TC TO LORD ASHBURTON ; 15 September 1857; DOI: 10.1215/lt-18570915-TC-LOA-01; CL 33: 83-85
TC TO LORD ASHBURTON
Chelsea, 15 Septr, 1857–
Dear Lord Ashburton,
The autumnal rains have often set me thinking of those grim moors and you;1 and I am very glad to hear a word of tidings out of that memorable region again. Miss Stewart Mackenzie I have seen once or twice in late years: a bright vivacious Damsel straggling fitfully about, like a sweet-briar,—and with hooks under her flowers, too, I understand; for they say she is much of a coquette, and fond of doing a stroke of “artful dodging”; tho' I cannot testify to her ever trying the least particle of her skill in that way on my own poor self.2 If she turn up again, please give her my respects, and say nothing of the arts of dodging, whether she have them or not.
Mason your Minister3 appears to be an interesting man, by your account. How he is to live in that stern manse whh I used to see in my morning walks, or what to do with himself in the dark of winter, with no companion but the Scandinavian Frost-Jotuns,4 I cannot conjecture. If he is really an intelligent studious man, might it not be an act of human munificence to give him a few books? Histories of Scotland, of the Church of Scotland, &c: £10 or £5 spent well on Books might be a great gift to him. I mention this, not knowing in the least what propriety or feasibility may be in it: a vague suggestion merely; knowing that if a good action of the kind were open to you, few men would be thankfuller to do it.— On the whole, I wish he wd come and take my winter here, and leave me his (minus the preaching); whh would be a wonderful exchange indeed, in respect to difference of wares!—
We heard rumours of a steam-voyage in the Mediterranean, of that voyage to India,5 too: both of which enterprises I rejoice to see fallen asleep again. Surely Sir G. Clerk6 is abundantly in the right! Little could be “learned” in India within a measurable time, in proportion to the huge expenditure of effort needed to get thither. And alas we already know a great deal more than we are likely to get done in that matter soon: I shd say, To have a real Army in India (what my friend Fritz wd have called an Army), instead of the portentous Sham of an Army there has evidently been: this, it seems to me, is the Law and Prophets at present; all else entirely useless without this;—and on the terms that there are, I foresee difficulties manifold (which I hope are not impossibilities) ahead of this. Nay a real Army for Great Britain itself, instead of the phantasmal one, consisting of brave mostly drunken soldiers trained to do platoon exercise, and commanded by “long-poles with cocked-hats on them” (very fearless long-poles, if you will): this also seems to me an interest terribly vital to Great Britn at present.7 In fact, when I often think of it, What other Reality except the Drill-Serjeant is there afoot in the Official world at present? If the Drill-serjt too become heterodox and a phantasm—!—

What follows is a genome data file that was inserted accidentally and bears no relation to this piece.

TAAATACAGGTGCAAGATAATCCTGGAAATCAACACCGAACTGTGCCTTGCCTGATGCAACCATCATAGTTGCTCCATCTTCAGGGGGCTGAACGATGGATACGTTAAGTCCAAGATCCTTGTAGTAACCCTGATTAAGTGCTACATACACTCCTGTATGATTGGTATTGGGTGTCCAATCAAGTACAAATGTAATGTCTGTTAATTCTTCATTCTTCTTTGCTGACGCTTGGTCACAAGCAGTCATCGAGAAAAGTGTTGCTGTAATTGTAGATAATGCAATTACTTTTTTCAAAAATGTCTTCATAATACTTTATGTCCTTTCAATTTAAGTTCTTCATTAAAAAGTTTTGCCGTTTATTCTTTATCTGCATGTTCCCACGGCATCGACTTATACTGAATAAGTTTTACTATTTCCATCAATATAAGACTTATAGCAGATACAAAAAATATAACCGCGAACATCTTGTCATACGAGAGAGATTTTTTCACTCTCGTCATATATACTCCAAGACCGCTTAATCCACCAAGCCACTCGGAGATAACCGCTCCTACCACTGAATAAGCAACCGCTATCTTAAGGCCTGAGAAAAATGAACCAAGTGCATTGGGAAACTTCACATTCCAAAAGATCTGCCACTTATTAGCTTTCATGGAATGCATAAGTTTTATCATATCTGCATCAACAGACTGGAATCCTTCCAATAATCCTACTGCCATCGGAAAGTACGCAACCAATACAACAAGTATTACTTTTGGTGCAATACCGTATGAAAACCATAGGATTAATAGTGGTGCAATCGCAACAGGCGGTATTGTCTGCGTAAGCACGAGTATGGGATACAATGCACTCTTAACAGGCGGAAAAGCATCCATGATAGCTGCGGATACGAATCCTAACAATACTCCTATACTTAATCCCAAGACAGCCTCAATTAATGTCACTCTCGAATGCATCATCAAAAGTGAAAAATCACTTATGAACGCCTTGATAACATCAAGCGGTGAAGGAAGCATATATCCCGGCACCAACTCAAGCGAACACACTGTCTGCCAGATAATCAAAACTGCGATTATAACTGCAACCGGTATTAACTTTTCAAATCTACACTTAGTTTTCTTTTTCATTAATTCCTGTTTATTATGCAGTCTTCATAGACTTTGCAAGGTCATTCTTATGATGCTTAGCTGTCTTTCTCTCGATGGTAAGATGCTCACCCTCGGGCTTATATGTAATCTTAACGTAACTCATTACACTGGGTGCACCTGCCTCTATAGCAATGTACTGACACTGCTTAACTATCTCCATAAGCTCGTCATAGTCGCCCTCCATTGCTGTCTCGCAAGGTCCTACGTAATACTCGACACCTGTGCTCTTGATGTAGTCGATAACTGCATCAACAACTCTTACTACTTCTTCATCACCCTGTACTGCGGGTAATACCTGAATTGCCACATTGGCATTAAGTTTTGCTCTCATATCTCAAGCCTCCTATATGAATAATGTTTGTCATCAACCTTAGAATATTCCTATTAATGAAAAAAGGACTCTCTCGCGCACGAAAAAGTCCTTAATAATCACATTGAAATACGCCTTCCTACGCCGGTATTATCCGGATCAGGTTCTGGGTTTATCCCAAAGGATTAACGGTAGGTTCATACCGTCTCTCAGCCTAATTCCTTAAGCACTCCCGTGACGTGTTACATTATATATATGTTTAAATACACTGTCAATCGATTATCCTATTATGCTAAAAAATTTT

Alas, I conceive very well how you seek distant enterprises; what reluctance you feel to front that big empty palace at The Grange, and take the sad floutings of the memories it will raise in you! Nevertheless, to look them in the face; not to flinch or fly; for, except in your own place, valiantly working at your own task, there is no refuge to be found in the world. Perhaps you would postpone it till you be hardened a little more? To this I can say nothing,—except what doubtless you often say to yourself, “Hora fugit [the Hours fly past]: the Day is on the decline; the Night cometh wherein no man can work!”8— — I have always had in my heard9 you were to do something great there, in the way of Exemplary Schoolmastership (so let me term it); surely one of the things most of all wanted in this epoch of ours. I surmise, you rather think of writing than of taking up the concrete job and working it. But in my own private mind, I always say No to this. There are men with a better or as good a chance to write: but where is there alive in England a man with such a chance to do,—which is worth a thousand “writings” tho' done by the pen of angels, on this great matter.— What it is you are to do, or how to set about it I never know; nor in these harrassed times have I the least opportunity to turn it over even in my own extraneous head. But that there is to be something, and this a thing done, I never cease to hope;—and I often solace myself with thinking I may have the chance to cooperate in it, I much to my comfort.10 Nothing would be welcomer, were this Book once done: for I do not mean to follow that poor trade any farther, however long I live;—and work, not idleness, must still be the rule for me!
If all this is but a dream, and there is or was nothing in it, forgive me;—and I will end here for the present. Yours ever truly T. Carlyle